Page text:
In fact, my proudest moment was on the leg where I spent a total of 38 minutes. I didn’t find the control as soon as my pacing would expect, and I thought I re-oriented. But after another attempt to get to the control, and observing that my sense of north did not agree with the compass pointing east, then I realized I really did not know where I was. Here’s where the real navigation skill is needed, along with enough self-confidence and determination. So I studied the hills, studied the map, hiked to the top of the hill, looked around, and figured exactly where I was, and exactly how to get to the control. That’s the triumph I like.

So it’s awkward every time someone asks me “How did you do,” meaning did they beat me. (Answer: Yes, always.)  But I always add: But I probably had more fun.

Deschutes Daze Wrap Up

By event planner Scott Drumm

To Virginia, Vanessa, Anndy, Glen, Abra, Sue, Ali, Mike, Mike, Mike, Linda, Jill, Rick, Julie, David, Peter, Teri, Kerie, and Jason -

Thank you so much for all the time, effort, and support you provided to make Deschutes Daze the incredible success that it was.  As many of you know, having been inspired by many a Laramie Daze I have long wanted to try something like this on our collection of Bend maps. Well, we did it, and in a big way.  That was one of the highest quality and most fun events I’ve ever had the privilege of being a part of.  And it’s all because of you.

I lost track of the compliments I got over the course of the week and again last weekend at the US Classic Orienteering Champs at Little Truckee Summit.  In fact last weekend Eileen Breseman said, “I heard your big event went swimmingly!”

The Hood River weekend was appreciated by all who came.  People enjoyed getting know Hood River on the Urban-O and were amazed at the Catherine Creek terrain at the Zer-O event.  Most of all, people were highly impressed by and greatly appreciative of Jill and Rick’s hospitality.  It was one of the highlights of the whole week for those who participated.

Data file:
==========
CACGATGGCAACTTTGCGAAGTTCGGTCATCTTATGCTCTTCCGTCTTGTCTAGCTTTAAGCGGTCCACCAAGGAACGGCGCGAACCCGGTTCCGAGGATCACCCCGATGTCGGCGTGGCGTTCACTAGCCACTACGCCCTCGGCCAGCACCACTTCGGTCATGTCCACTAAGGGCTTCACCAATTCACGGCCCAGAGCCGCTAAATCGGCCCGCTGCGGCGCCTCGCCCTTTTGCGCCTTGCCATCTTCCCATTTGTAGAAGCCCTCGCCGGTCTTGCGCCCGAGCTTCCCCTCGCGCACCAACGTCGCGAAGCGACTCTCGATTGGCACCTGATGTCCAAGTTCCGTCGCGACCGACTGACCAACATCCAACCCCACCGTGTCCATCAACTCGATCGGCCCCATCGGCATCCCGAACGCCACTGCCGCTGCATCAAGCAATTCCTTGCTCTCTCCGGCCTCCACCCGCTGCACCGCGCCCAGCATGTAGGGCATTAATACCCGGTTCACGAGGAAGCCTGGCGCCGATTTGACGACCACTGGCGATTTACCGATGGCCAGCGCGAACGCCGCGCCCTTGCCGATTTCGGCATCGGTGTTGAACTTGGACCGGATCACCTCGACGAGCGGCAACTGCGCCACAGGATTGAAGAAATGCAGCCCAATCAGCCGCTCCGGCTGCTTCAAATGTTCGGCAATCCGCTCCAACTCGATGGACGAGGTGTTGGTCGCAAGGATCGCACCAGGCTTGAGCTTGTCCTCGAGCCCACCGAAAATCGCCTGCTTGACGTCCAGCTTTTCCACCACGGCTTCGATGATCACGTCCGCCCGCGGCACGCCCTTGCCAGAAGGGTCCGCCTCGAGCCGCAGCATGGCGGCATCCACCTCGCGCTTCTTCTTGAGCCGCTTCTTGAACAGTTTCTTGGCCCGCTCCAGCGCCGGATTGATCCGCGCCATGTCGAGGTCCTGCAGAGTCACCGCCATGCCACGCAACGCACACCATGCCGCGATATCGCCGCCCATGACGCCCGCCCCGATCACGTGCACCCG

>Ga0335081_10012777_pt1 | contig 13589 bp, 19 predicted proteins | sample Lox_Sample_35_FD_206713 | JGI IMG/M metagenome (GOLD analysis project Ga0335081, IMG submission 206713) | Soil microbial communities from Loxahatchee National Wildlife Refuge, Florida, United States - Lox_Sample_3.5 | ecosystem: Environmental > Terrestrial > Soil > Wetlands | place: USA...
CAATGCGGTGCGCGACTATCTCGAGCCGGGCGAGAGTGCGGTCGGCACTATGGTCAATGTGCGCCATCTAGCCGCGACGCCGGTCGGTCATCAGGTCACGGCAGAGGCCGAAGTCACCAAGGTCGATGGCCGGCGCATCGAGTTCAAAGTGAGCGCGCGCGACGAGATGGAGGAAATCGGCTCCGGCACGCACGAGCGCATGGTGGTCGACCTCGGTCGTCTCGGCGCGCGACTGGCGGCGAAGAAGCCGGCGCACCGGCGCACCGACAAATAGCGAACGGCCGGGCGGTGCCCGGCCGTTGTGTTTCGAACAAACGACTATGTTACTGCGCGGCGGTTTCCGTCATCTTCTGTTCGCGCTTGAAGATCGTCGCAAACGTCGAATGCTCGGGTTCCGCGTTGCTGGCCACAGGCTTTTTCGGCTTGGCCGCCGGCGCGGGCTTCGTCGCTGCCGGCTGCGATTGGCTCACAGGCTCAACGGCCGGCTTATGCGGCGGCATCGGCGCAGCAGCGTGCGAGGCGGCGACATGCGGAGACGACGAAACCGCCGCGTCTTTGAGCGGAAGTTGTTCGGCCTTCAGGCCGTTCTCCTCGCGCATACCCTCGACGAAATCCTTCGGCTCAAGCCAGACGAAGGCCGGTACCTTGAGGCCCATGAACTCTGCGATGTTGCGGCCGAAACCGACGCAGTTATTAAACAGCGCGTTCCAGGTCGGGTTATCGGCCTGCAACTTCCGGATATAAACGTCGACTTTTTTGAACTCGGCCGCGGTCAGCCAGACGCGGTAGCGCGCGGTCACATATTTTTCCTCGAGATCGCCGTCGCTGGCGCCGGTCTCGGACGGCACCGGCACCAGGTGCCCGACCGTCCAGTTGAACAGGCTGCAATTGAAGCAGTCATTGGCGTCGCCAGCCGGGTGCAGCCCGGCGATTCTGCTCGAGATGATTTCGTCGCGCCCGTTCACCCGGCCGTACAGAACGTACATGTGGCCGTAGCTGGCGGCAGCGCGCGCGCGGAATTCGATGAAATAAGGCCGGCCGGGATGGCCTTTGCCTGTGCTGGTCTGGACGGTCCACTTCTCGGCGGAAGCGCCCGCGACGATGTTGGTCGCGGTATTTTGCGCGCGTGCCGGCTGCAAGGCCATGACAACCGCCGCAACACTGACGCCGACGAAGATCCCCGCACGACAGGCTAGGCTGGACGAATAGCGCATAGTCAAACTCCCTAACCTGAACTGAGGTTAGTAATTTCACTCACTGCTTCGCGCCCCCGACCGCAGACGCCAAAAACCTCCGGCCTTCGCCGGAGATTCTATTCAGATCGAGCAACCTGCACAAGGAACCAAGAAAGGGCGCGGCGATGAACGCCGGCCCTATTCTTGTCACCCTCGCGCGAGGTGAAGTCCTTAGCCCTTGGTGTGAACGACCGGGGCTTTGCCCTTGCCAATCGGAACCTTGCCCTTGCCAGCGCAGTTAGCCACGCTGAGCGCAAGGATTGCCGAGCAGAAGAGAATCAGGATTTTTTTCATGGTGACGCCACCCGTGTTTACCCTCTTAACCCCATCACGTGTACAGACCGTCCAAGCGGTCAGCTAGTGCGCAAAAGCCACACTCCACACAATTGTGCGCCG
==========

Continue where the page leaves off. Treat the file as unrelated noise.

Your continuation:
As we moved over the Bend, the number of participants grew and the gratitude grew along with it.  The course setters spent a good deal of time planning their courses and dedicated an entire weekend to flagging, vetting, and map checking; Anndy and Virginia made 3 trips over.  The multiple trips paid big dividends as everyone raved about the 4 Maps 2 Feet event, courses, and format.  Sue, Abra, and Ali, thank you so much for spending that weekend with us and designing such fun courses even as you were all focusing on rapidly upcoming World Championship competitions.  Our event was an added burden, I realize, and I’m grateful you were willing to take it on.  And Julie and David were about to leave on a long trip immediately after the vetting weekend; thank you both for your commitment and help.  The dedication to quality showed through.  Think about this:  you all designed courses that delighted and surprised a group of people ranging from 80-year olds (who on some days even completed the green-ish course) to US Team members and people in between, representing a variety of skills, fitness levels, and mobility levels.  Now everyone wants us to do it all over again next year.  Kerie and Jason, no good deed goes unpunished - - - thanks for putting us up over our vetting weekend and we may be knocking on your door next year, too.